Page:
Gabe: Net interest deductions will be limited to 30% of ‘adjustable taxable income.’ All companies that have debt as part of their capital structure will see their after-tax cost of debt increase. For certain subsectors of the industry where leverage (debt) tends to be pervasive, the effect on capital structure could be significant. The benefit you will realize for using debt will have less of an impact on mitigating your tax bill than under the old rules. Companies may begin to reevaluate their capital allocation and finance a larger part of their capital structure with equity, which will ultimately impact the discount rate used to evaluate M&A opportunities.
It will be important for companies to ensure that the right discount rates are being used for investment decisions. They also should have a good understanding of the varying returns generated by the different components of their business to ensure that capital is allocated to the parts of the business that will generate the most value.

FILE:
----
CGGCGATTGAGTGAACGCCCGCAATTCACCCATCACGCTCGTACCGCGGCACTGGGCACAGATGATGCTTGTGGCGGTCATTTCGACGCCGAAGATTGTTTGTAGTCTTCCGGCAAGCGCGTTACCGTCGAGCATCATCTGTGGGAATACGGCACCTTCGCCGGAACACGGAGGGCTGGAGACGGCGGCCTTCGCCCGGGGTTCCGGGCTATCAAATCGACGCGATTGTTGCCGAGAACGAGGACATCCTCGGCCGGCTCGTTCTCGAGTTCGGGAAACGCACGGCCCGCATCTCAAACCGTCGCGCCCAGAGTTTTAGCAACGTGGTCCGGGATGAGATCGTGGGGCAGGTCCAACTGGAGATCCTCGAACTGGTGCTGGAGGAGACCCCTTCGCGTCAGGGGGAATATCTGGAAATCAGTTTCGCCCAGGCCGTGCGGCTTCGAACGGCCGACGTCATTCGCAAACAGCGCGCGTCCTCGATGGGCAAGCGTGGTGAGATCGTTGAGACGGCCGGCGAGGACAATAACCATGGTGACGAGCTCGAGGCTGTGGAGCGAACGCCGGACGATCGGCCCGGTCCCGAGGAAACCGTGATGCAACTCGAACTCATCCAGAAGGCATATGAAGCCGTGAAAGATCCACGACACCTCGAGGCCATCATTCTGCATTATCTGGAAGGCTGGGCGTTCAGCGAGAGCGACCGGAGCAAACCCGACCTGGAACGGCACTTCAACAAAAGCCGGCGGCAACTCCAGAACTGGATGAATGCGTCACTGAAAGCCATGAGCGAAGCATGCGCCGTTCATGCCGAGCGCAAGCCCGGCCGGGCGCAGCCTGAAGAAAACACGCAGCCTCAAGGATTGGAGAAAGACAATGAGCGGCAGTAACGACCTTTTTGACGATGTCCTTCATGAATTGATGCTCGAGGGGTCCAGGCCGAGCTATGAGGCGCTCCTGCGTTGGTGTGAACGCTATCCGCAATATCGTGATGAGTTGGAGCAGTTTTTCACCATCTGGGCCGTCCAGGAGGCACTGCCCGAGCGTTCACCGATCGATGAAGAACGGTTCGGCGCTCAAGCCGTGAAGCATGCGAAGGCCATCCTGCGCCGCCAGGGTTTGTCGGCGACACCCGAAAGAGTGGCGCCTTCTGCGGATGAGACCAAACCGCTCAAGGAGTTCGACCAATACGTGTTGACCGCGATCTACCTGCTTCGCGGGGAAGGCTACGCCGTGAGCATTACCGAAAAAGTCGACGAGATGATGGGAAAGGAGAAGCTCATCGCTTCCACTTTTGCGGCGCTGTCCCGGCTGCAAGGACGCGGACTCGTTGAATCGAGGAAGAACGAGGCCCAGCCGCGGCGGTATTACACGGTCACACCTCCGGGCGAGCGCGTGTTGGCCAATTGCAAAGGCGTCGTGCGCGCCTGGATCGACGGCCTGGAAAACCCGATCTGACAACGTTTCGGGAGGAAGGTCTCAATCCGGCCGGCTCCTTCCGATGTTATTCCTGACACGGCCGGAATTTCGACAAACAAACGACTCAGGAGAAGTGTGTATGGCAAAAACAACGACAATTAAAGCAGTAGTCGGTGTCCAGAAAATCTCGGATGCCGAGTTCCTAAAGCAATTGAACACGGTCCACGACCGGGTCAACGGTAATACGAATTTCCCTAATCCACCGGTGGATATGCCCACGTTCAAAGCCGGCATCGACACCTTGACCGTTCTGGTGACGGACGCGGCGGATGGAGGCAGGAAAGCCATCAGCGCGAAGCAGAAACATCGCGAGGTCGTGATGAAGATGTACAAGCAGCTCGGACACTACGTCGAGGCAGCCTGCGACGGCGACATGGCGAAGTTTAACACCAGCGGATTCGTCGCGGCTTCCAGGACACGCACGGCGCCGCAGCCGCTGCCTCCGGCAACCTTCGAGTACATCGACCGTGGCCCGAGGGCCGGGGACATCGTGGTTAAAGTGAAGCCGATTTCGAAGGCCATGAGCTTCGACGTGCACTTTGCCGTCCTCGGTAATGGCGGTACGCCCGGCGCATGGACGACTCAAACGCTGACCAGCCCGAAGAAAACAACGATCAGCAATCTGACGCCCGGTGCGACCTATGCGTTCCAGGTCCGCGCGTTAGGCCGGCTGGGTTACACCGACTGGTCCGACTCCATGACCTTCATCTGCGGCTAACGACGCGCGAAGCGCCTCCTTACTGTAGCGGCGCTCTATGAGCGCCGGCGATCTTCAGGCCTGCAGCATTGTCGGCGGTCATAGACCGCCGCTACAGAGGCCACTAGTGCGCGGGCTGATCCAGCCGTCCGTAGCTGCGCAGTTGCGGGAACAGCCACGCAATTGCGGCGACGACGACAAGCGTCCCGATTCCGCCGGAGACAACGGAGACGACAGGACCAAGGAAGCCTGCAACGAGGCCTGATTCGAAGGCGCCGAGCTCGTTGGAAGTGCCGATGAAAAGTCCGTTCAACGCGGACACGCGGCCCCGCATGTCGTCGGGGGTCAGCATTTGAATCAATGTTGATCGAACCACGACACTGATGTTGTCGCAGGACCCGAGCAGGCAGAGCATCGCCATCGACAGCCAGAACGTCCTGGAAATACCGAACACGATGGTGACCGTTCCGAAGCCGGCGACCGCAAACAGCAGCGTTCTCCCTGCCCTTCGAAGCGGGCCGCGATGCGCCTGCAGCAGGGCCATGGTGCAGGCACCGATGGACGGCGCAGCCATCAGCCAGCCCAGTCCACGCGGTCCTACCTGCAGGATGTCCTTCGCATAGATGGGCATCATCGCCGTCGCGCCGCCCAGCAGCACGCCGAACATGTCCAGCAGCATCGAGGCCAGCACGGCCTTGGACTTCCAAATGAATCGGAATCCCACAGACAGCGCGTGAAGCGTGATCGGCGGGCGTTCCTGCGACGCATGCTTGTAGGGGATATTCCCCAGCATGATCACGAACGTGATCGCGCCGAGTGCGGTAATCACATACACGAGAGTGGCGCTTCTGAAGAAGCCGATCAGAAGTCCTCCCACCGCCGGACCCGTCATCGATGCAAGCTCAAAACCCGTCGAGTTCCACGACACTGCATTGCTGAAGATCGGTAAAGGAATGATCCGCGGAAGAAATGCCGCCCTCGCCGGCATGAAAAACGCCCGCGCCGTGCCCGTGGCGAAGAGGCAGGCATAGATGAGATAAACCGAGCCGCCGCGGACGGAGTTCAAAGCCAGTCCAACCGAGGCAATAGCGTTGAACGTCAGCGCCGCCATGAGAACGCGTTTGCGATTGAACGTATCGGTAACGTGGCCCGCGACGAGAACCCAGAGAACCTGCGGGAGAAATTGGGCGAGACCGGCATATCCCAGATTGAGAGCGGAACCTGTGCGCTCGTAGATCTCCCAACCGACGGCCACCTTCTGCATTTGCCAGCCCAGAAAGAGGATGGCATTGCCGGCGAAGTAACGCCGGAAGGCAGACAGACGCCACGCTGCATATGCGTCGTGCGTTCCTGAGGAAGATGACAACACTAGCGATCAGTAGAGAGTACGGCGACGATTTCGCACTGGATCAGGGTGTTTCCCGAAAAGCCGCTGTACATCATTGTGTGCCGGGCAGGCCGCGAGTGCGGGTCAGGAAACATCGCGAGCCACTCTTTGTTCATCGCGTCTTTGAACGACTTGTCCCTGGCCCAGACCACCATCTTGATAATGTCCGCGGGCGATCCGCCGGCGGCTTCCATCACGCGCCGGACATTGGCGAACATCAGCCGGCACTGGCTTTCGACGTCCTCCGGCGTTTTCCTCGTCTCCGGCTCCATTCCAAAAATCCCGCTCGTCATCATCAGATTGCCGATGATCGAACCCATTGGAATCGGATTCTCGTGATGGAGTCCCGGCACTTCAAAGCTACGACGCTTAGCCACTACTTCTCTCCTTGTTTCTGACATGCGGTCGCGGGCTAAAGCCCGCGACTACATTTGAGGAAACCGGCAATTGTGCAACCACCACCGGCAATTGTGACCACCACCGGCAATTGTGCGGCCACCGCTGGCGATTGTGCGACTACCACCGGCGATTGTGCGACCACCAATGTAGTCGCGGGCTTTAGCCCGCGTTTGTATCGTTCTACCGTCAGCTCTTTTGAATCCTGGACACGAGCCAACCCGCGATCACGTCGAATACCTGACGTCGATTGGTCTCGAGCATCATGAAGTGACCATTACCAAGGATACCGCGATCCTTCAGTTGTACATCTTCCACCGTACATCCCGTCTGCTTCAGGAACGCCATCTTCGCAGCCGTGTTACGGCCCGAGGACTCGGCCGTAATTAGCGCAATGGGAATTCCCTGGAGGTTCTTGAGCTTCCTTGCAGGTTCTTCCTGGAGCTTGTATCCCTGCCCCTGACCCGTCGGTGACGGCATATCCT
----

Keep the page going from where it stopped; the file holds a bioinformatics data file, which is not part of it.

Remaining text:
Marc: Do you foresee an industry-wide trend in the way companies will go about integrating acquisitions? Will buyers be more inclined to alter their own structures than in the past?
Gabe: This is another area that will be different for each company depending on its particular structure. I don’t think we’ll see an industry-wide answer to this question. Many companies are currently analyzing their global supply chain and intellectual property structure and this will inform decisions about how to structure an acquisition and the most efficient manner of integration. Generally speaking, I expect large acquisitive companies to determine their own new structure in light of tax reform and then to integrate the target into this new structure.
Marc: Do you think there’s a danger, with so much focus on the sudden availability of overseas cash, especially in an industry like tech, for companies to end up paying luxury prices for bargain quality targets?
Gabe: There will still be a need for discipline around deals. Just because you have more capital to do deals doesn’t mean you should do them. Deals must always align with your overall enterprise strategy and opportunities for value creation. Tax reform will certainly affect valuation, diligence, modeling and – depending on the company – integration strategy. It’s critical to have a detailed and comprehensive understanding of these complex issues.